Your message dated Wed, 31 May 2006 14:55:21 +0200
with message-id <[email protected]>
has caused the Debian Bug report #344617,
regarding gets confused by "whole disk" entry in some partitioning schemes
to be marked as having been forwarded to the upstream software
author(s) [email protected]
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--- Begin Message ---
Fwd: Re: userspace incorrectly detects RAID d-i
martin f krafft
Wed, 31 May 2006 14:55:21 +0200
retitle 344617 gets confused by "whole disk" entry in some partitioning schemes
tags 344617 + upstream help
Neil, this is an interesting issue we should think about. More
information is here: http://bugs.debian.org/344617
----- Forwarded message from Elliott Mitchell <[email protected]> -----
The key point here is that most partitioning schemes include a "whole
disk" entry in their table (notably SunOS-style, FreeBSD-style and
IRIX-style). This is most often the 3rd entry/device C ("controller"
perhaps?). MSDOS-style aren't /supposed/ to have such entries, but
someone silly could try to make their MSDOS-style tables look like
everyone else's (dd to the rescue!).
If the outermost slice is RAIDed, then the userspace detection routinues
will incorrectly detect the presence of a RAID set on the whole disk
slice (since the signatures are at the end, and the end of the whole
disk slice will likely be at the same place as the end of the outermost
slice) and tell the kernel to load the whole disk slice as one RAID set.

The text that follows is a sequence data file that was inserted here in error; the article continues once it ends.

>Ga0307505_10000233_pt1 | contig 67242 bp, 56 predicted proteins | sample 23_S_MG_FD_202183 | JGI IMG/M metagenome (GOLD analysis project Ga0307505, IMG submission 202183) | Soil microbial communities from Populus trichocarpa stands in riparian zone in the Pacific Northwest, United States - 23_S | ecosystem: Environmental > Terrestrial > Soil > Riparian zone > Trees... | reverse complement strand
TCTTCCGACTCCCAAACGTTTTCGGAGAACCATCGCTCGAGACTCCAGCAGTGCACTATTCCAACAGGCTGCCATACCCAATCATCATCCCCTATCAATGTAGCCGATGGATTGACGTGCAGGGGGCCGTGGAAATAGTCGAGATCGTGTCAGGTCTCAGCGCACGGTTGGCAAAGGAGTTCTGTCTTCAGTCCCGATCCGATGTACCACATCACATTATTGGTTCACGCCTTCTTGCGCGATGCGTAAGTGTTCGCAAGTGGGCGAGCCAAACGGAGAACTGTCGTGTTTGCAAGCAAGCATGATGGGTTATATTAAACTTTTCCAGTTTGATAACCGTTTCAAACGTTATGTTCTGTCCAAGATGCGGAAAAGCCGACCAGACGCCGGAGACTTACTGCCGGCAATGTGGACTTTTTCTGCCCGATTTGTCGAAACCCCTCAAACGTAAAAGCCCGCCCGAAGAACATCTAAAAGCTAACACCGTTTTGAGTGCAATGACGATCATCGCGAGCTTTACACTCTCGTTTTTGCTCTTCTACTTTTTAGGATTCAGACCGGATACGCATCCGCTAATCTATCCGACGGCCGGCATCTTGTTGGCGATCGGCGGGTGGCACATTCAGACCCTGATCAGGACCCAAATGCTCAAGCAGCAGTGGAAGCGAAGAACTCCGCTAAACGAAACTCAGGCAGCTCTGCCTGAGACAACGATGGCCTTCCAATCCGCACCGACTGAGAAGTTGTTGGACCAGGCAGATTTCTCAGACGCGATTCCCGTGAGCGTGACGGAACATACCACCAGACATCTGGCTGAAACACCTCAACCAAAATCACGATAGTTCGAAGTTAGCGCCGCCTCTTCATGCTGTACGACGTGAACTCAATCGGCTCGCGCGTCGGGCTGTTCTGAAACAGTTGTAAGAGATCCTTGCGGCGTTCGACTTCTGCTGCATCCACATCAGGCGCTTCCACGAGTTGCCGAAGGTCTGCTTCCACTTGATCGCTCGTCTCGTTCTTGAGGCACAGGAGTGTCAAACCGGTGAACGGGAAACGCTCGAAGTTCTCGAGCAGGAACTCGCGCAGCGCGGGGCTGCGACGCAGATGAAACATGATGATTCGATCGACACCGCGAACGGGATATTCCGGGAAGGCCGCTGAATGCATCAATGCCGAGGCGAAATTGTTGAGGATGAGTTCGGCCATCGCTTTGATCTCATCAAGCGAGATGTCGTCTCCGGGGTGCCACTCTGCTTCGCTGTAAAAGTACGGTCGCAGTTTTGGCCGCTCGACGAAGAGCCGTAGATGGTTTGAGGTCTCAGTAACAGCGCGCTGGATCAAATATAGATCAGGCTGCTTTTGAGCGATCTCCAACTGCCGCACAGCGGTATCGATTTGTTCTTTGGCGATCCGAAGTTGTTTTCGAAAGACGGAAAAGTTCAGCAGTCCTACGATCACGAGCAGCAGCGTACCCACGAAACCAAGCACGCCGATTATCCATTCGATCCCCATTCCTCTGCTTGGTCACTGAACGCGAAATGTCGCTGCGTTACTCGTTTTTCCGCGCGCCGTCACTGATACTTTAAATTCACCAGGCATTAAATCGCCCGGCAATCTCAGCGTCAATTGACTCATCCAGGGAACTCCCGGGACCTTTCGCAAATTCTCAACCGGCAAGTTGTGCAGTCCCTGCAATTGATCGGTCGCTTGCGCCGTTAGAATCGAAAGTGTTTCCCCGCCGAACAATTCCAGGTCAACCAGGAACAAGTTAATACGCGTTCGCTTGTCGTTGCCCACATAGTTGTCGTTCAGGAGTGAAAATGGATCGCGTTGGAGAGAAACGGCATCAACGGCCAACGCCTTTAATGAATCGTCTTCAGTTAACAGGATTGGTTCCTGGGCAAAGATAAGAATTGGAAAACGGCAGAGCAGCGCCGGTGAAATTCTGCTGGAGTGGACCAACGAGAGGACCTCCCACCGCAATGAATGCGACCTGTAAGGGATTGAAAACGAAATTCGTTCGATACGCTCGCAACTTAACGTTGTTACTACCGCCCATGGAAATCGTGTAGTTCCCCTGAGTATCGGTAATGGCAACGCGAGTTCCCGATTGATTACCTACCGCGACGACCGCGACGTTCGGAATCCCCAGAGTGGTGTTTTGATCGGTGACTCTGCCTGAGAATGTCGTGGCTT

If the RAID level on the outermost slice differs from the level on other
slices (either different level, or even no RAID at all). This WILL
result in data destruction.
There are two handy schemes I see to detect this situation. First,
make the userspace routines identify the slicing scheme, know which slice
is the overlap one and also be able to identify the RAID autorun type
(0xfd). Second, retrieve the slice data from the kernel
(/proc/partitions) and avoid slices which overlap other slices.
The first looks to be more "correct", but requires userspace to know
about all the schemes that are out there. The second is incorrect, but
fairly easy to implement and has the advantage of catching broken
tables. For my money, go with the second.
----- End forwarded message -----
.''`. martin f. krafft <[email protected]>
: :' : proud Debian developer and author: http://debiansystem.info
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-- oscar wilde
--- End Message ---